The Oyster card is a public transport card that can be used on all means of public transport in London. It allows for cheaper and more convenient travel than buying tickets every time you use public transport.

With this card, you pay as you go and you can add your cap, Travelcard, and Bus & Tram Pass to your Oyster card.

Oyster cards have an initial cost of £7, and you can top it up with £10, £20 or £40. It also has the option of auto top-up, so your Oyster card never runs out of money.

Apprentices and students enrolled in schools partnering with TfL are eligible for an 18+ Student Oyster photocard, allowing them to get a 30% discount on Travelcards and Bus & Tram season tickets.

Pay-as-you-go cap

Are you worried you’ll end up spending too much? Well, the solution is a pay-as-you-go cap. Using a cap limits how much you pay for your (off-peak) journeys when you travel within 2 or more zones of your choice.

Let’s say your office is at King’s Cross (Zone 1), but you live in Camden Town (Zone 2). In this case, you can purchase a daily cap of £8.10 or a weekly cap (Monday–Sunday) of £40.70.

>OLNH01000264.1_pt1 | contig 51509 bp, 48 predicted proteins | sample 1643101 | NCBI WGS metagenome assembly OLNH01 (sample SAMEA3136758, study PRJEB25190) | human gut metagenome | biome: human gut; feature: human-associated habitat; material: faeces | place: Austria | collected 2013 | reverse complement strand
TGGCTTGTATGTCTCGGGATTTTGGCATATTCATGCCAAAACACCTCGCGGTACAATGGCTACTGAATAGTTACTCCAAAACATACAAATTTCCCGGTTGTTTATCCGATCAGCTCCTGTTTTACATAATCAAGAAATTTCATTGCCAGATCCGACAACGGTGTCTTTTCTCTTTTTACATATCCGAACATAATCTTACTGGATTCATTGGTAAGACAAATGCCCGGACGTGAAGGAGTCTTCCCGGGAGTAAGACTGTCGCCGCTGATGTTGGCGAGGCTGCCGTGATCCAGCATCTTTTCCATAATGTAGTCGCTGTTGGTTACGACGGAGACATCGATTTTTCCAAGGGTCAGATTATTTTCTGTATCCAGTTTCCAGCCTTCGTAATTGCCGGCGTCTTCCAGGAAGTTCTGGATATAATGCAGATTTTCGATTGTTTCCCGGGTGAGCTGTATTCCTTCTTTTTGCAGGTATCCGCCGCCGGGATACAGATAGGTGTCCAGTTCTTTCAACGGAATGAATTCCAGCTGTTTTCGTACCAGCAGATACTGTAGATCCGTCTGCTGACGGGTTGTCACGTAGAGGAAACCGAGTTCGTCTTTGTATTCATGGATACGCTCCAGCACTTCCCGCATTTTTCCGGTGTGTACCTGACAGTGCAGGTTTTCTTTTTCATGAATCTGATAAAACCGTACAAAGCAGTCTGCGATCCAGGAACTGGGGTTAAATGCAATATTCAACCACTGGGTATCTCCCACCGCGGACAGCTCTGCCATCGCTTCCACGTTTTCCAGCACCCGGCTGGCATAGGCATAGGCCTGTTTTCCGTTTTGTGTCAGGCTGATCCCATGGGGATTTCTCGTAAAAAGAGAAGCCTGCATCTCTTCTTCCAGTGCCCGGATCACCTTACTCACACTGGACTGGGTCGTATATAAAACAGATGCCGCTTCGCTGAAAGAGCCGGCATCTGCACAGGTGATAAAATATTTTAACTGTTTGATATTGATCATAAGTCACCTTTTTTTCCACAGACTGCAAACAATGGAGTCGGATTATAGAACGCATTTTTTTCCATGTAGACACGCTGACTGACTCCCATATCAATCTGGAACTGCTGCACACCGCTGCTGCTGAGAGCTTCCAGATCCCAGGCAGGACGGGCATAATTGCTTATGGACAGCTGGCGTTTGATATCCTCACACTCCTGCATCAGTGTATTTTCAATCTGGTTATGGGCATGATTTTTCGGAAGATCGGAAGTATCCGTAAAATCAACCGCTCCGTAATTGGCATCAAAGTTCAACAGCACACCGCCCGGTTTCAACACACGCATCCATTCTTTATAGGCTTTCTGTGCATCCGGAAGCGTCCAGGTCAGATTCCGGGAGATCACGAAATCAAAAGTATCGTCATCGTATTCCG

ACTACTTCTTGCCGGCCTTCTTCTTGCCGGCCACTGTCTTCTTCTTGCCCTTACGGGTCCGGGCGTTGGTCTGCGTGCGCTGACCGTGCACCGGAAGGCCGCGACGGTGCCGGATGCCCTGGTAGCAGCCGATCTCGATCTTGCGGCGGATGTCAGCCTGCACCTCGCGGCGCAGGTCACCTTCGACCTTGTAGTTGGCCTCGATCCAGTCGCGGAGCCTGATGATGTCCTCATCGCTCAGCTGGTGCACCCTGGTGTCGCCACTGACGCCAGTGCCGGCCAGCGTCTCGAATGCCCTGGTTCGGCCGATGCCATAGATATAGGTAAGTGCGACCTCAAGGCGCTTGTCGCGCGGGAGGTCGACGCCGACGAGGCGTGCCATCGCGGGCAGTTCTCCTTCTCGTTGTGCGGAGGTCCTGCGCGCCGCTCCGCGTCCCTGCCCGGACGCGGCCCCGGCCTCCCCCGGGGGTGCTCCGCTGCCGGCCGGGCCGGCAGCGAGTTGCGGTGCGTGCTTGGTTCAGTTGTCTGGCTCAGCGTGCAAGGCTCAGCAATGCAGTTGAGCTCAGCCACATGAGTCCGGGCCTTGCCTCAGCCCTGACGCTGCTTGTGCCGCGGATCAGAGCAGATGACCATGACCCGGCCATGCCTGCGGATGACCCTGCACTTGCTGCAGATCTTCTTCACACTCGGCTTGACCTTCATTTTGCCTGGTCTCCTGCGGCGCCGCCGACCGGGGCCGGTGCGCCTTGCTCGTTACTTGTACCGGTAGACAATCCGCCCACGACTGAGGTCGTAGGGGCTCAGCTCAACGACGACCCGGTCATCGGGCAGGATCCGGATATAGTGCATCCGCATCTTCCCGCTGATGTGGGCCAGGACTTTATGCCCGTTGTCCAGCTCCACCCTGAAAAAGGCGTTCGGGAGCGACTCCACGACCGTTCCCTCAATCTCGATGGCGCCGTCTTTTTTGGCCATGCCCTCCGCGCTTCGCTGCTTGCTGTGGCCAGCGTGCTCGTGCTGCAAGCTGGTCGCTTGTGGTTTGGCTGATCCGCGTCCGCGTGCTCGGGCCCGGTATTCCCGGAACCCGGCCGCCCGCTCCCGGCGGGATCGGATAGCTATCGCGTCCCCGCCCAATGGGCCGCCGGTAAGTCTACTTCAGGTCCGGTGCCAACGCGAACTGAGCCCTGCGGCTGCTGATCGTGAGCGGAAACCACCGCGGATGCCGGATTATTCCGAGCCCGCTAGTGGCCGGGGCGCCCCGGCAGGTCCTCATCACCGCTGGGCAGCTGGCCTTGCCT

The pay-as-you-go cap is perfect for those who know they’ll travel multiple times during the day or week. You can add your pay-as-you-go cap on your Oyster or contactless card.


With the Travelcard you can travel without limit by bus, the Tube, tram, DLR, London Overground, Elizabeth Line and National Rail in London.

Transport for London (TfL) offers 4 types of Travelcards (daily, weekly, monthly and annually) with varying prices based on the distance from Zone 1. For expats, the best option would be either a Monthly Travelcard (costs between £156 and £407) or an Annual Travelcard (costs between £1628 and £4244).